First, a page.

Down's syndrome: MPs back 'world-leading' proposals to improve care

Actor Tommy Jessop who appeared in BBC drama Line of Duty, has backed the Bill. Credit: PA

ITV News Correspondent Dan Rivers heard from some of those who will benefit from the law

People with Down's Syndrome should have better access to high quality care, the government has said, as MPs backed a "world-leading" proposed law on Friday.

The Down Syndrome Bill requires the government to publish guidance on the specific needs of people with Down’s syndrome and how they should be met.

Authorities providing health, care, education and housing services must then act to deliver on these requirements.

With legal protections in place, it is hoped the Bill will make it easier for people with Down’s syndrome and their families to secure the services they need and to challenge authorities not acting on their duties.

Battersea Power Station lit up in blue and pink, in support of the Bill. Credit: PA

The Bill cleared its first parliamentary hurdle on its way to becoming law on Friday. It received an unopposed second reading following support from across the House of Commons.

Health minister Gillian Keegan, who has a nephew with the condition, told the Commons that people with Down’s syndrome should have the opportunity to enjoy all aspects of society, as well as access to services and support that will enable them throughout their lifetime.

“I know that today people with Down’s syndrome are struggling to access the services they need and I’ve seen this with my own family", she said.

“It is not right, it must change and we will change it.”

Conservative former cabinet minister Dr Liam Fox, who brought forward the Bill, warned it would be a “stain on our country” to see people with Down’s syndrome whose parents have died being placed in “inappropriate institutions”.

With life expectancy increasing for people with the condition, Dr Fox said we must guarantee the independence and dignity of those with Down's syndrome, so that their parents aren't worried about what happens to their children later in life.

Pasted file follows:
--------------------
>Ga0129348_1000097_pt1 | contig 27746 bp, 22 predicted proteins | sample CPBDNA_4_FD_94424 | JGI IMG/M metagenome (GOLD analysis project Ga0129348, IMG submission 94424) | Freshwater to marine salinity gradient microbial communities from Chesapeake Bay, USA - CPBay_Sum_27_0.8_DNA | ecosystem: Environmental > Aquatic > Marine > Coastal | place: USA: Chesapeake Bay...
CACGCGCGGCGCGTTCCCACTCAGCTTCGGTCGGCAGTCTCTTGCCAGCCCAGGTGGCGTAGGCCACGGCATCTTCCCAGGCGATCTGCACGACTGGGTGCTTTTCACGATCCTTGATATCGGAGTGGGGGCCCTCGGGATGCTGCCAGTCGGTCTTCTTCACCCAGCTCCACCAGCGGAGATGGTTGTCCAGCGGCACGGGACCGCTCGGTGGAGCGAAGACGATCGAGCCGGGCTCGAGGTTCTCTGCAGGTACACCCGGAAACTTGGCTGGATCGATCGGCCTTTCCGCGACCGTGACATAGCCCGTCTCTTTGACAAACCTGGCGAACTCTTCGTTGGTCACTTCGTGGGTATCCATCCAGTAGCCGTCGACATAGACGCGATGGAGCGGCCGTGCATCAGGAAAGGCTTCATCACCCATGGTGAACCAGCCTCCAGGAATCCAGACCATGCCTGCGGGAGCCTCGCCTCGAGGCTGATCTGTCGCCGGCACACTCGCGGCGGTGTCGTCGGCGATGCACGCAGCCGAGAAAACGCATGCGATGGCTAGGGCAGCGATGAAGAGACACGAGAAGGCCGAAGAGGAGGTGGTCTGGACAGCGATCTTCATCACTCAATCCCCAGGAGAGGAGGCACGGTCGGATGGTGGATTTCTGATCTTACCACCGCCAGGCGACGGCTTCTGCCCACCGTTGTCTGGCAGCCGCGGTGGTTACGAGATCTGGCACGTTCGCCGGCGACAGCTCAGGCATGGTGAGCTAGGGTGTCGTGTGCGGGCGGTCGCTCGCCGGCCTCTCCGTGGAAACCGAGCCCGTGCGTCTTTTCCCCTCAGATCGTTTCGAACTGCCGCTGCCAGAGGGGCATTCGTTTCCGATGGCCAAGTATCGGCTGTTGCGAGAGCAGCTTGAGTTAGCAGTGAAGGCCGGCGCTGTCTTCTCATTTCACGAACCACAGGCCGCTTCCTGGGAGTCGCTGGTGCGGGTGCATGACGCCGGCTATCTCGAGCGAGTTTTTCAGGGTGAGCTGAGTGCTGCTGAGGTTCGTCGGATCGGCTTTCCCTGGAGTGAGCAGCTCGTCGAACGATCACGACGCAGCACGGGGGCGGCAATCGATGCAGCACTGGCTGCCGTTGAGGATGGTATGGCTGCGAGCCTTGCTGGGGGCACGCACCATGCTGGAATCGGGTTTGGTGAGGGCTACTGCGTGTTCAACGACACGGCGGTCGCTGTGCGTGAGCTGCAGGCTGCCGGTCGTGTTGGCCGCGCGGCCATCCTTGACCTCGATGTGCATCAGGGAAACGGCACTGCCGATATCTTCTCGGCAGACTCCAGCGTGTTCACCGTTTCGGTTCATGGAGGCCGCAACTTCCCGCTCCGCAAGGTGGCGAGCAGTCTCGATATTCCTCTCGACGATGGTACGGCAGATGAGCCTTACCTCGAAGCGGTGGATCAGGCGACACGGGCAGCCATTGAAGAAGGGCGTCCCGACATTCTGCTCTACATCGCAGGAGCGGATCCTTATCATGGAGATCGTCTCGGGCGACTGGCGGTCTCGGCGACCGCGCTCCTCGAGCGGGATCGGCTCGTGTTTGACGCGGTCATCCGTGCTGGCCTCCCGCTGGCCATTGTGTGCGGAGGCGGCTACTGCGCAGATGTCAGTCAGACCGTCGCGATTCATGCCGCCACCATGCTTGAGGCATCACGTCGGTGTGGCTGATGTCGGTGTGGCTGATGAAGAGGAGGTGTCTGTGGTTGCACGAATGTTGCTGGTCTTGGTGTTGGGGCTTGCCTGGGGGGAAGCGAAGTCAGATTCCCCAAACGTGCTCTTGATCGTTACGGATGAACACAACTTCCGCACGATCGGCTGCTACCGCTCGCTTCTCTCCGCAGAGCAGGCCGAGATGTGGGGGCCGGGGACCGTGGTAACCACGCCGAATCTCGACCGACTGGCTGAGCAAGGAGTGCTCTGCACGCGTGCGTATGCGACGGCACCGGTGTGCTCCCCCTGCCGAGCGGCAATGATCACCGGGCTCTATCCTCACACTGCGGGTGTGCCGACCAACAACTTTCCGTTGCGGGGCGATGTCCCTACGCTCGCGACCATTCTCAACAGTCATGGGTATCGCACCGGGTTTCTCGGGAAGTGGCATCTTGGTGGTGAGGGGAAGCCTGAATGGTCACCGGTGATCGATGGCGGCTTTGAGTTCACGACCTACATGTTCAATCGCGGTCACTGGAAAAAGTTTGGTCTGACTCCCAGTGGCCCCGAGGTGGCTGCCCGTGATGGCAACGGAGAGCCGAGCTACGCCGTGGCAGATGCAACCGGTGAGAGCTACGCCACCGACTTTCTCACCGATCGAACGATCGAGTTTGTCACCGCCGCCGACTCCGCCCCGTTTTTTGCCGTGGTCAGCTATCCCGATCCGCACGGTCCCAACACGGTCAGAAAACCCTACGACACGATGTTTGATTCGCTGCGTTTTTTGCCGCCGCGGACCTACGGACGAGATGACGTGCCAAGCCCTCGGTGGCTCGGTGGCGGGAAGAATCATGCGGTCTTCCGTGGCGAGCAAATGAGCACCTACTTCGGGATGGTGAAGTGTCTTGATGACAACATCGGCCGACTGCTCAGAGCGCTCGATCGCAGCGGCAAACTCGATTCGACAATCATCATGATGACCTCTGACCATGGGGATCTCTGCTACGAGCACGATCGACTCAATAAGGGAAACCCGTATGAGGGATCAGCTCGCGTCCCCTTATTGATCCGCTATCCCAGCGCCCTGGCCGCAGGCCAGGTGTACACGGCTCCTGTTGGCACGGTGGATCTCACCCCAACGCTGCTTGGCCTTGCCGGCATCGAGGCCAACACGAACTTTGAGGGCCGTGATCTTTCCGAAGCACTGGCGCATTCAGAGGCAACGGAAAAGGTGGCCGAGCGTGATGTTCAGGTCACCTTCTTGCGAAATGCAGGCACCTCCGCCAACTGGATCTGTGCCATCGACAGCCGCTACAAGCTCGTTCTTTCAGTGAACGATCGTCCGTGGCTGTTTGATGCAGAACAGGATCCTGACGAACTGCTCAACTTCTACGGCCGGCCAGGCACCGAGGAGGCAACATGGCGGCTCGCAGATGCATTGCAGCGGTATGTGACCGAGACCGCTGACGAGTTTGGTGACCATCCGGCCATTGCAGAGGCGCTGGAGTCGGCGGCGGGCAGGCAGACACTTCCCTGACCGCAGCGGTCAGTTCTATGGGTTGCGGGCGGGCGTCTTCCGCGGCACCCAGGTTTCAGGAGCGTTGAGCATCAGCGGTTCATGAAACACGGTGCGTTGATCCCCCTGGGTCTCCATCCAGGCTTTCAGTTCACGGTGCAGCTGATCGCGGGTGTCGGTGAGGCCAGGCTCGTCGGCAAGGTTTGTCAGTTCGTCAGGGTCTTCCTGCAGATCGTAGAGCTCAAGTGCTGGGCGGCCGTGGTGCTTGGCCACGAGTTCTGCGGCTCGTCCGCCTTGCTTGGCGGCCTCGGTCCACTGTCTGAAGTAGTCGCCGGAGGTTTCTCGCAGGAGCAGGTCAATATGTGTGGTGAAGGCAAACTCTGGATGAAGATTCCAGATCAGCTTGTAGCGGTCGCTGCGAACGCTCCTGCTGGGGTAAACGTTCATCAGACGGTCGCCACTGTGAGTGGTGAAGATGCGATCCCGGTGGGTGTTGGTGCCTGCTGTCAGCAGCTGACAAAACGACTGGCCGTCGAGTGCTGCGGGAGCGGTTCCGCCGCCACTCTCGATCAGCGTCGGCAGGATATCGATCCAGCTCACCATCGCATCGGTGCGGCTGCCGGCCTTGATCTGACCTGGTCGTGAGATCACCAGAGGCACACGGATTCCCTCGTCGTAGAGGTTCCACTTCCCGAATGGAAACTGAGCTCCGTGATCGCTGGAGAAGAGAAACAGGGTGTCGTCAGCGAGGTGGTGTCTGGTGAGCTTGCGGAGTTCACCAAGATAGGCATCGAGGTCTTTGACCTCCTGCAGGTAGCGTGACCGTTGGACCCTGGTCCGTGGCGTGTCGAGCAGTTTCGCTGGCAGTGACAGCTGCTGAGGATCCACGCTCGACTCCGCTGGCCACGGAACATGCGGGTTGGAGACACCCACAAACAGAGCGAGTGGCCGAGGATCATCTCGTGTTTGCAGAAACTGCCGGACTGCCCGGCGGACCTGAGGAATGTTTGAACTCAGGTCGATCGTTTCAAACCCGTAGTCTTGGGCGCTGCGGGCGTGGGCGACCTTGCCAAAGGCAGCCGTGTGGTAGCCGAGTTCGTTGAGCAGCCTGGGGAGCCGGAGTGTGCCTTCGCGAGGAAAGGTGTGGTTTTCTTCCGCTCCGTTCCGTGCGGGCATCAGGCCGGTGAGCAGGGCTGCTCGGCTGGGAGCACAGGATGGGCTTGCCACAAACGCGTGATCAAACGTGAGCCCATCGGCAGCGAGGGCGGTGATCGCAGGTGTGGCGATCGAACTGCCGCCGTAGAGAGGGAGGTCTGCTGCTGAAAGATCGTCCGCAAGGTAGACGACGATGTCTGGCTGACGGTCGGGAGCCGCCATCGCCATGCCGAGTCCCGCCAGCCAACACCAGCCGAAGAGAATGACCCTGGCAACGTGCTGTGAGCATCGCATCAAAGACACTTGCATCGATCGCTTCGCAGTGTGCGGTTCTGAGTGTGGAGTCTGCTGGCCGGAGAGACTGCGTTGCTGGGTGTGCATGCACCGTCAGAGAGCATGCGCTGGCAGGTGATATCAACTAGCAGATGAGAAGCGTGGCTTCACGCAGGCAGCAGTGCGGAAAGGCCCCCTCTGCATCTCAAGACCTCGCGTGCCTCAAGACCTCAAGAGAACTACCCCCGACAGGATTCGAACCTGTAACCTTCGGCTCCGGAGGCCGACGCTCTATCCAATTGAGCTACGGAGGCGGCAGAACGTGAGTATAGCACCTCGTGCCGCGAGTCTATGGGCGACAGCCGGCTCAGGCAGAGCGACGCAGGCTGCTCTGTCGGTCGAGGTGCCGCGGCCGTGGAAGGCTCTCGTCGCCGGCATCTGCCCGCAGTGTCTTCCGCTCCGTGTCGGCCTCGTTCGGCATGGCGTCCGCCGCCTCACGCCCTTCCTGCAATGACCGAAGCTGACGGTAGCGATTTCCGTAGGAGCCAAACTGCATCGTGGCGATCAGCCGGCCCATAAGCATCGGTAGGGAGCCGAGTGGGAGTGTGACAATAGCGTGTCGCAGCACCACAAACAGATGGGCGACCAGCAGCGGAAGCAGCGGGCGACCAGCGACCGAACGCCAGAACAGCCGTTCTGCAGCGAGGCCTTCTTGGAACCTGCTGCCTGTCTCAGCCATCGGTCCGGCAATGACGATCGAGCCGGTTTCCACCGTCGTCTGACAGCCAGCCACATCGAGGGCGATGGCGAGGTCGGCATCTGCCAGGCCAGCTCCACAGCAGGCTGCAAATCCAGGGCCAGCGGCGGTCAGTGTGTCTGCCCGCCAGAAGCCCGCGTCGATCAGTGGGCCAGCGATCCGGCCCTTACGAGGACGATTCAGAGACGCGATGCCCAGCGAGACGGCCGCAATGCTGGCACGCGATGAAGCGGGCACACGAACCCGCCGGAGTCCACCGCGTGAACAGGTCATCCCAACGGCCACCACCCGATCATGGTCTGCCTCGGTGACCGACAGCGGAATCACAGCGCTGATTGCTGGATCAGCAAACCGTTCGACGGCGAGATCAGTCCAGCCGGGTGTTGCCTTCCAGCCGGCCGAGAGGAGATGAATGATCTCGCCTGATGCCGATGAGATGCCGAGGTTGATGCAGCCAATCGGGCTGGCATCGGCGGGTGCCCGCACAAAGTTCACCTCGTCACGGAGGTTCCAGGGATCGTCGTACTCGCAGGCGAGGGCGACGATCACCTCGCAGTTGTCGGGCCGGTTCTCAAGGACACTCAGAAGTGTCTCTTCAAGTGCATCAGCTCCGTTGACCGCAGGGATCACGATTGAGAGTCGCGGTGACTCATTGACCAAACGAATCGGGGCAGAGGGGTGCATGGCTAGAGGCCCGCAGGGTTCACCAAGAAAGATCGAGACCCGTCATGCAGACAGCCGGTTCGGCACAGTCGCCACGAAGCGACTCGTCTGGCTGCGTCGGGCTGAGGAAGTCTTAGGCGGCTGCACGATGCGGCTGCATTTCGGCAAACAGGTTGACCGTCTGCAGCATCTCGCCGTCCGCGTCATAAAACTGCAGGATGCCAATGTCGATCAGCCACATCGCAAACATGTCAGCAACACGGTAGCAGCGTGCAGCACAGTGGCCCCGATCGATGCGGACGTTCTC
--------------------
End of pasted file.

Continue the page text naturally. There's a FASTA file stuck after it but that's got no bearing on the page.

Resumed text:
He told MPs: “This is not a Bill about a condition, it is not about dealing with Down’s syndrome, it is about people who deserve the same ability to demand the best health, education and care as the rest of our society.

“It is not on our part an act of charity, it is an act of empowerment and the recognition that all members of our society must have a right to respect, independence and dignity", he said.

Actor and campaigner Tommy Jessop, who appeared in BBC drama series Line of Duty, went to Parliament to back the Bill.

Last week, he told ITV News: ''We are not all the same. We have different talents and personalities just like other groups of people.

"Hopefully this Bill will make all the difference."

Around 47,000 people in the UK have Down’s syndrome.

Ms Keegan said the Bill applies to England but she confirmed further discussions are expected with the devolved administrations in Scotland, Wales and Northern Ireland.

DUP MP Ian Paisley (North Antrim) welcomed the legislation, adding: “We’re saying yes, people with Down’s syndrome are different but they are equal and this makes them equal under the law."

Labour also supported the proposals, which will undergo further scrutiny at committee stage at a later date.